What Sets Wolfenstein: The New Order Apart From Other Shooters?

By Ishaan . May 20, 2014 . 1:00pm

Wolfenstein: The New Order is a re-imagined take on the classic series that gave birth to the first-person shooter. Developed by Swedish developer Machine Games, The New Order takes place in an alternate 1960s era, where the Nazis won World War II and now rule the planet with an iron fist and an array of bizarre, futuristic technology.

 

Work on the game began “very quickly” after Machine Games were acquired by id Software and Bethesda Softworks owner ZeniMax, Senior Gameplay Designer Andreas Öjerfors shared with Siliconera. The studio pitched its alternate post-World War II vision for the game, and the higher-ups at Bethesda liked what they heard.

 

“We then stayed with id [Software] for three weeks to nail down what the soul of Wolfenstein is,” Öjerfors recalled. “We found it to be the frantic action, the twisted take on Nazis, the David versus Goliath theme, and of course exploration. All those aspects are at the core of The New Order.”

 

“We like to call The New Order a ‘story-driven first-person action-adventure’ to try to communicate the emphasis on intense action, but there’s also drama, history and mystery,” Öjerfors emphasized, when I asked if the game would include any downtime where the player could take a break from the killing. “Beyond combat it’s a game about exploration—you’ll explore the world, the narrative and the characters.”

 

“Mystery underpins the entire game,” he elaborated, as we discussed the game’s story further. “The mystery of how the Nazis suddenly managed to turn the tides, win World War II and conquer the planet. The mystery of what has happened to the world and the people in it. B.J. ends up in a coma at the end of the war, so he and you, as the player, are equally oblivious to the realities of this New Order as he wakes up in 1960. Together, you’ll search for answers.”

 

Öjerfors says that the idea behind the game’s retro/sci-fi theme comes from how people of the 1960s would imagine technology of the future, with a twist of Nazi madness. A “distorted reflection of the space age generation’s dreams,” he calls it. I asked if the game would have enough of this material for history buffs that want to learn about its alternate setting to sink their teeth into.

 

“If you’re interested in the alternate history timeline of The New Order, there is a lot of information to discover about the events of the war. You’ll even be able to find and read plenty of old newspaper articles describing the change of history,” Öjerfors replied.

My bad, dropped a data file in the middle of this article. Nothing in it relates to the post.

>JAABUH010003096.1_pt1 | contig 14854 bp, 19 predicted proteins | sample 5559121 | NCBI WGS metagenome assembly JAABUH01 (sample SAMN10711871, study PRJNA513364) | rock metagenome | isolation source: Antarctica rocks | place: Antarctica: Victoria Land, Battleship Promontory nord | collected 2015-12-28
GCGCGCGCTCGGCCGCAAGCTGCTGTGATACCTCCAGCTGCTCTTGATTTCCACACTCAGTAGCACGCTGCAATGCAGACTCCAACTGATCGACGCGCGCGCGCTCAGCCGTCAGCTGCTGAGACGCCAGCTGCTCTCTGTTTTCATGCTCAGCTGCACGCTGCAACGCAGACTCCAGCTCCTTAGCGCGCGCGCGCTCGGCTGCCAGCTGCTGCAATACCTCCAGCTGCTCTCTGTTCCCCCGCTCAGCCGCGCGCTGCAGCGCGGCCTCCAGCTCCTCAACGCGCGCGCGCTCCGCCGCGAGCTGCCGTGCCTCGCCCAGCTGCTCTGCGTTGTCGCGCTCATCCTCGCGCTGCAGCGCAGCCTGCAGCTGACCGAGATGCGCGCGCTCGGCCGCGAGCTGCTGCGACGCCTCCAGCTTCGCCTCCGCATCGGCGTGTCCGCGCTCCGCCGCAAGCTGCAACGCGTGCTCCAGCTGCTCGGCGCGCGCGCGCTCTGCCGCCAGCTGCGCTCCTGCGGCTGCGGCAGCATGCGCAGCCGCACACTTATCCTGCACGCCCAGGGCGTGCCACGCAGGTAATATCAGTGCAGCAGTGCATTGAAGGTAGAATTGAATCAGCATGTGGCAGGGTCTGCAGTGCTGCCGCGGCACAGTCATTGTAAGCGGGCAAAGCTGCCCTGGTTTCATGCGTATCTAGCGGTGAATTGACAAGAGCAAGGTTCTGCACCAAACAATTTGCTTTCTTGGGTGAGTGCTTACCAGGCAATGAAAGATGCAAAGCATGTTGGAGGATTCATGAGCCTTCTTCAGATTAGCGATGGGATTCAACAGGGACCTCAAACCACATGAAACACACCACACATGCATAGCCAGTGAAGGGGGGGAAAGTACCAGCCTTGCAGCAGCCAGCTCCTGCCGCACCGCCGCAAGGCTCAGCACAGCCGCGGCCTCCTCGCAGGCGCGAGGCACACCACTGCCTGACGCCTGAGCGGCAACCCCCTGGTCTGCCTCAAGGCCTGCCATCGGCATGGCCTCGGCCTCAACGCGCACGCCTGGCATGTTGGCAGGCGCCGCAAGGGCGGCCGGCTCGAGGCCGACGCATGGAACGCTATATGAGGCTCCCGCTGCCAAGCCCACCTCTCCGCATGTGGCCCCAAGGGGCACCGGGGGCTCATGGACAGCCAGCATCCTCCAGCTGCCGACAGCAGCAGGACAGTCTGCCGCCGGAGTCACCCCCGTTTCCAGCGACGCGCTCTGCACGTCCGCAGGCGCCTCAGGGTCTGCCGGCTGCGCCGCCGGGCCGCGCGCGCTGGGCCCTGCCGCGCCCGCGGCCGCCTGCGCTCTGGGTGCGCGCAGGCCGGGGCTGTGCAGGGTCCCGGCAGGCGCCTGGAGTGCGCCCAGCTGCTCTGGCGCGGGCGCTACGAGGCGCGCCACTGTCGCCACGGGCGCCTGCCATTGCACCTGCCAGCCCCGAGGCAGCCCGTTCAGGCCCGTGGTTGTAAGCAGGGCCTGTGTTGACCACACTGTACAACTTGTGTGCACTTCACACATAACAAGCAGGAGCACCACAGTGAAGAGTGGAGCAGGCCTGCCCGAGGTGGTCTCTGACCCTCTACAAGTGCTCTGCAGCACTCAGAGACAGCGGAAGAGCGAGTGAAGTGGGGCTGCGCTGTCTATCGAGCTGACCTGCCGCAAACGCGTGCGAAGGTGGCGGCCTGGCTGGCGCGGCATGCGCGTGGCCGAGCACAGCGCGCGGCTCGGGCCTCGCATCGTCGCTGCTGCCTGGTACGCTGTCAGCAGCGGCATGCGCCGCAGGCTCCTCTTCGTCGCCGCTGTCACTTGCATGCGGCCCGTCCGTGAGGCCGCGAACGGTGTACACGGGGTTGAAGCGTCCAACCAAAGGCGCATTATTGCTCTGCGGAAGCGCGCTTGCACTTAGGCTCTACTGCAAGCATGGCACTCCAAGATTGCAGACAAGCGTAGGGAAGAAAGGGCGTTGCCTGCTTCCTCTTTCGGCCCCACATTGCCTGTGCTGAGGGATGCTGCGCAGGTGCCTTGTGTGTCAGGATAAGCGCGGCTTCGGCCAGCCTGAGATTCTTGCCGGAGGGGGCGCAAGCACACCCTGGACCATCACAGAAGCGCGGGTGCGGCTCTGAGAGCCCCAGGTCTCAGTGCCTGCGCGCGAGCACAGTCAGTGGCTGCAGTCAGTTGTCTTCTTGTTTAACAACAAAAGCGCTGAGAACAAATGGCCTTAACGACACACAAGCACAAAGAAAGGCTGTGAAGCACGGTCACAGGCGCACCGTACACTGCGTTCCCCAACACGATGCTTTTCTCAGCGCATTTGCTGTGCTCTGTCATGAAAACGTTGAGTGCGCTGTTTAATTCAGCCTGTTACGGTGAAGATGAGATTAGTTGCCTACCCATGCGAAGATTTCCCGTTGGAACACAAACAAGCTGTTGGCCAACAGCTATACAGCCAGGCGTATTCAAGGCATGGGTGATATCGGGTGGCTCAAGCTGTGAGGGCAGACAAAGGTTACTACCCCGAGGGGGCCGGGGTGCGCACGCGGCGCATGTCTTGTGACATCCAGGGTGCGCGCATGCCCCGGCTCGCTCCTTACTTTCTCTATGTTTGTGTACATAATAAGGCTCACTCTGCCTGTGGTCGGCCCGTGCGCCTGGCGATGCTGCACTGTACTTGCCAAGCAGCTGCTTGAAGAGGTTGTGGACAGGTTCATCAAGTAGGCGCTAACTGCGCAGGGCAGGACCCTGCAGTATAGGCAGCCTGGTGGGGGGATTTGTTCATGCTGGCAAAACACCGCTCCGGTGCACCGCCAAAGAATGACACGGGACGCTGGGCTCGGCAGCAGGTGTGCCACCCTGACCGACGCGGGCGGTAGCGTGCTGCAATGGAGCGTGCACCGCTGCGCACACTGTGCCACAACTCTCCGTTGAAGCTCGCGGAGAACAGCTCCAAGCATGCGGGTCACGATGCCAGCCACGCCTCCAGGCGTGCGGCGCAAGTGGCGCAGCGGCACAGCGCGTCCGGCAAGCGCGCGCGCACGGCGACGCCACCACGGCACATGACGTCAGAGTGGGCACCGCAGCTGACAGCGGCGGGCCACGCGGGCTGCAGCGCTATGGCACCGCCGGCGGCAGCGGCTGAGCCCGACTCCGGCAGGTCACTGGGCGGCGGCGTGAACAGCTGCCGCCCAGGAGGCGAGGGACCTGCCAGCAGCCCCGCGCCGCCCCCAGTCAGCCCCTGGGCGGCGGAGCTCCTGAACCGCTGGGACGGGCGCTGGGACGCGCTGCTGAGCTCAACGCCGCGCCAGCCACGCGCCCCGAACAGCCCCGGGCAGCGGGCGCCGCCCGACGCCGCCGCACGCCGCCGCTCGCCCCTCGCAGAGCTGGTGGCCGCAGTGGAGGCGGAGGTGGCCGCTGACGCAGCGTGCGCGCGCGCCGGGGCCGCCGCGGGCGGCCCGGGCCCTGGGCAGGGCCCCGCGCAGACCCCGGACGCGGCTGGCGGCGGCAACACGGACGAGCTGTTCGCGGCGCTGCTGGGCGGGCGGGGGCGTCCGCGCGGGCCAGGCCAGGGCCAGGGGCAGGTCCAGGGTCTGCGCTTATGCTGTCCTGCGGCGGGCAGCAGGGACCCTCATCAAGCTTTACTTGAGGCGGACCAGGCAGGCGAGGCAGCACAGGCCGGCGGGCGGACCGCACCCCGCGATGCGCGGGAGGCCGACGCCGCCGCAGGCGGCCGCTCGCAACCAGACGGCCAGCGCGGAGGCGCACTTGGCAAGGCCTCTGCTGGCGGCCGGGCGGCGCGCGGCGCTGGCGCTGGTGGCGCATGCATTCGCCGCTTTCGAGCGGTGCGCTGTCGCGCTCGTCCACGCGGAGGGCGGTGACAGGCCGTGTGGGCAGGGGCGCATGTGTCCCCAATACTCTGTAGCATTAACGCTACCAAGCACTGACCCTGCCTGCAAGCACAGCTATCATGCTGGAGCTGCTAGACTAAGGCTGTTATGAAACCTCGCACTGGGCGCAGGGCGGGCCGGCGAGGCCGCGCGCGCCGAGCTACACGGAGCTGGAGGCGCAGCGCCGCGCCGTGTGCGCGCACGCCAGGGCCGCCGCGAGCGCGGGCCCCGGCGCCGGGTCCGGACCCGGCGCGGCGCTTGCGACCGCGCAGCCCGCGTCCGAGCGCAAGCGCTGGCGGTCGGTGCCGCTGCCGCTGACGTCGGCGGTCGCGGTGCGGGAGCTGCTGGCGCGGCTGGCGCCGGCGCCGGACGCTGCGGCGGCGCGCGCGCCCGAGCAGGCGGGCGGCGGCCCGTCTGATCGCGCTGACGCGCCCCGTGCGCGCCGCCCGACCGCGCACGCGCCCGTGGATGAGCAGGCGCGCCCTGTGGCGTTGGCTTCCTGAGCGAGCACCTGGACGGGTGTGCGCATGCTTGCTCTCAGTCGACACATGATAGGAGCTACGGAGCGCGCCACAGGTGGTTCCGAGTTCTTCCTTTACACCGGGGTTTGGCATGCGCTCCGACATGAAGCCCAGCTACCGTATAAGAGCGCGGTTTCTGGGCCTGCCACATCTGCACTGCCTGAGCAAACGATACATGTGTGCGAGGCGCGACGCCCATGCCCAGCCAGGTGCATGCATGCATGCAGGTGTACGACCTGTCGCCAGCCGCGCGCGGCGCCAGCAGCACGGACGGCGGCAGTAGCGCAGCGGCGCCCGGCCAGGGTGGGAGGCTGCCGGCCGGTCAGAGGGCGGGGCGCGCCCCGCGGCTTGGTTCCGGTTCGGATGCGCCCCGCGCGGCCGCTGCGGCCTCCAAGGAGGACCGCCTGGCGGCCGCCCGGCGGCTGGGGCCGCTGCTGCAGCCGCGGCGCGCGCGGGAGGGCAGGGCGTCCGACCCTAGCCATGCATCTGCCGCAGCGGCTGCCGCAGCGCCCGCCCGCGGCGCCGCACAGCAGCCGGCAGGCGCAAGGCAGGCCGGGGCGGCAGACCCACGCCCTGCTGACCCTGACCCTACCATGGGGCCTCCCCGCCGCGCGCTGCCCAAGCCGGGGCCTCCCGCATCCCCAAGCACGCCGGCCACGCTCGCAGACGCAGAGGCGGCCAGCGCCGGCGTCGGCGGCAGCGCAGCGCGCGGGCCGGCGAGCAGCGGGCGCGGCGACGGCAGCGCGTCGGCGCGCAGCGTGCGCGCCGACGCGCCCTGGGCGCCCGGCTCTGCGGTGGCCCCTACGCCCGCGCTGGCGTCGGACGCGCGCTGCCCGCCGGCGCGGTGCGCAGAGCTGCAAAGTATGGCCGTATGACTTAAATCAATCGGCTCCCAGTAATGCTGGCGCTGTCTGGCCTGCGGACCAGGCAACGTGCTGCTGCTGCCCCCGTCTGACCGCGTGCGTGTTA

Judging by trailers, Wolfenstein: The New Order is certainly a game with character (and characters). In a trailer released for the game earlier this year, Machine Games highlighted a number of the game’s villains and gave protagonist B.J. Blazkowicz a personality that is much more apparent than in past games. This trailer also made some very effective use of dark humour, and that was part of why The New Order caught people’s eyes. The game has a personality of its own.

 

“In earlier games [Blazkowicz] has been a simple action hero, but we’ve made him into a real person, one you can sympathize and hopefully identify with,” said Öjerfors. “One of our inspirations is Tarantino’s movie Inglorious Basterds, and like Tarantino’s work The New Order thrives on dualities. Action and drama, humor and darkness, over-the-top violence and low-key gentleness. We’ve spent a lot of time and effort in honing a balance between these polarities to find the right tone for the game.”

 

Expanding upon what makes Wolfenstein in particular different from other shooters on the market, Öjerfors said that it comes down to merging old-school design principles with more modern advancements in shooters. For example, The New Order does make use of a cover system and tactical AI, but also relies heavily on frantic speed and movement on the part of the player. And of course, there’s the 100% Health readout.

 

“We’ve brought back the classic 100% health as a persistent resource, but ensured that if you’re almost dead after a fight we’ll regenerate it to 20%,” Öjerfors noted. “You still need to be mindful of your health level, but you’ll always be given a fighting chance to continue.”

 

This approach carries over to stealth as well. According to the designer, “The enemies use body language and verbalization tells to hint that they sense and are about to spot you, and thereby give you time to hide. We even subtitle such utterances to make sure that you can catch them. We also try to ensure that there are paths available where you can remain close to cover if you’re about to be spotted.”

 

Finally, out of genuine curiosity, I also asked Öjerfors the most obvious question about Wolfenstein: The New Order—how the decision to avoid including a multiplayer mode was made, and how Machine Games designed the game to be replayable without one.

 

“The choice to make a pure single-player game meant that every drop of sweat poured from our brows came from crafting the best single-player campaign we could possibly do,” he replied. “That was very important to us. It’s part of our studio culture.”

 

“Our way to make the game fun to play through a second time is the same way we make it fun the first time—by providing a wealth of options and possibilities. Do you want to rely on stealth, mayhem or a more tactical approach? There are meaningful choices to make, plenty of exploration and secrets, and it’s possible to unlock new game modes.”

 

Wolfenstein: The New Order was released today for PC, Xbox 360, Xbox One, PlayStation 3 and PlayStation 4.


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